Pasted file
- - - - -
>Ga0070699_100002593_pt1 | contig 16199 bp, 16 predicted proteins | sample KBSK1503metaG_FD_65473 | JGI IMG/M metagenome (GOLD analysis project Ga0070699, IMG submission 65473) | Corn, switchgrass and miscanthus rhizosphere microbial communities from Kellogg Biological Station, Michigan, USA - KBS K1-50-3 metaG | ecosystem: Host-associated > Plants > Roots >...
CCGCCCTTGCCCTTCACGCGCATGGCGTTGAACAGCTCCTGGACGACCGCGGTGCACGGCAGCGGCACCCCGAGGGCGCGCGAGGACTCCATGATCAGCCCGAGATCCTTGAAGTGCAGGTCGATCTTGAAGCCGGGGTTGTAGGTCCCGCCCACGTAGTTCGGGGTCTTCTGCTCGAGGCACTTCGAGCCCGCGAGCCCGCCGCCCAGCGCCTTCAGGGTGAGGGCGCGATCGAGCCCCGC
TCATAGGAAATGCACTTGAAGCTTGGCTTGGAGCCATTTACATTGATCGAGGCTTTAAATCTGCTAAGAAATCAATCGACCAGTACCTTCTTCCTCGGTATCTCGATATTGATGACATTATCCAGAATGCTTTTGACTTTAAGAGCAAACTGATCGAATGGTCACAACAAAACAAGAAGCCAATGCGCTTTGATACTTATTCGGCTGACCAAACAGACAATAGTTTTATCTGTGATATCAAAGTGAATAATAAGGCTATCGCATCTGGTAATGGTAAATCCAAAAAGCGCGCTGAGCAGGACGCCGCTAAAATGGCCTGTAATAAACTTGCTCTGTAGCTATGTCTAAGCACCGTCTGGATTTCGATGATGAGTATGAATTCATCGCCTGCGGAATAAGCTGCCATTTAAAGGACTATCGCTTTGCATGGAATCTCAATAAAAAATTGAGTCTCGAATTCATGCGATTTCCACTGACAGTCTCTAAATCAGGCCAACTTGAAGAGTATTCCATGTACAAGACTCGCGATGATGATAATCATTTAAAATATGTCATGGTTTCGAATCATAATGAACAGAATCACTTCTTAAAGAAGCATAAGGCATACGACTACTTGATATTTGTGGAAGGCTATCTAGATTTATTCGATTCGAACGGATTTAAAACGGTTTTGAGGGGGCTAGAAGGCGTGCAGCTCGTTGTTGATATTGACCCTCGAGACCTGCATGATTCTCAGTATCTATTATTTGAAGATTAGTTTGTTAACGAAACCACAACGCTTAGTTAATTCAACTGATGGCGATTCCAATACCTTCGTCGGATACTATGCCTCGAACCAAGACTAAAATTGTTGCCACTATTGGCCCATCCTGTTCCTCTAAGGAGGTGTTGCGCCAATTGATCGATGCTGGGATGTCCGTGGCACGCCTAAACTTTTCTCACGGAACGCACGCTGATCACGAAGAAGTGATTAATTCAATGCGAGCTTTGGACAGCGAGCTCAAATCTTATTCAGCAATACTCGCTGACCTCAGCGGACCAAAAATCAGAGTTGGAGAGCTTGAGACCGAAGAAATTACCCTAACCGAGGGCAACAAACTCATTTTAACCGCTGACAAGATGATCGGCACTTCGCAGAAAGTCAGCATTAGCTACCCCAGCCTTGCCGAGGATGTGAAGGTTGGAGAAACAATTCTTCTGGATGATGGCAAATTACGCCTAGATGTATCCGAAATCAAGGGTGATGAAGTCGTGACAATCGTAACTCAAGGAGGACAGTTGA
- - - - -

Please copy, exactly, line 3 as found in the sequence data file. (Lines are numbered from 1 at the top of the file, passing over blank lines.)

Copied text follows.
TCATAGGAAATGCACTTGAAGCTTGGCTTGGAGCCATTTACATTGATCGAGGCTTTAAATCTGCTAAGAAATCAATCGACCAGTACCTTCTTCCTCGGTATCTCGATATTGATGACATTATCCAGAATGCTTTTGACTTTAAGAGCAAACTGATCGAATGGTCACAACAAAACAAGAAGCCAATGCGCTTTGATACTTATTCGGCTGACCAAACAGACAATAGTTTTATCTGTGATATCAAAGTGAATAATAAGGCTATCGCATCTGGTAATGGTAAATCCAAAAAGCGCGCTGAGCAGGACGCCGCTAAAATGGCCTGTAATAAACTTGCTCTGTAGCTATGTCTAAGCACCGTCTGGATTTCGATGATGAGTATGAATTCATCGCCTGCGGAATAAGCTGCCATTTAAAGGACTATCGCTTTGCATGGAATCTCAATAAAAAATTGAGTCTCGAATTCATGCGATTTCCACTGACAGTCTCTAAATCAGGCCAACTTGAAGAGTATTCCATGTACAAGACTCGCGATGATGATAATCATTTAAAATATGTCATGGTTTCGAATCATAATGAACAGAATCACTTCTTAAAGAAGCATAAGGCATACGACTACTTGATATTTGTGGAAGGCTATCTAGATTTATTCGATTCGAACGGATTTAAAACGGTTTTGAGGGGGCTAGAAGGCGTGCAGCTCGTTGTTGATATTGACCCTCGAGACCTGCATGATTCTCAGTATCTATTATTTGAAGATTAGTTTGTTAACGAAACCACAACGCTTAGTTAATTCAACTGATGGCGATTCCAATACCTTCGTCGGATACTATGCCTCGAACCAAGACTAAAATTGTTGCCACTATTGGCCCATCCTGTTCCTCTAAGGAGGTGTTGCGCCAATTGATCGATGCTGGGATGTCCGTGGCACGCCTAAACTTTTCTCACGGAACGCACGCTGATCACGAAGAAGTGATTAATTCAATGCGAGCTTTGGACAGCGAGCTCAAATCTTATTCAGCAATACTCGCTGACCTCAGCGGACCAAAAATCAGAGTTGGAGAGCTTGAGACCGAAGAAATTACCCTAACCGAGGGCAACAAACTCATTTTAACCGCTGACAAGATGATCGGCACTTCGCAGAAAGTCAGCATTAGCTACCCCAGCCTTGCCGAGGATGTGAAGGTTGGAGAAACAATTCTTCTGGATGATGGCAAATTACGCCTAGATGTATCCGAAATCAAGGGTGATGAAGTCGTGACAATCGTAACTCAAGGAGGACAGTTGA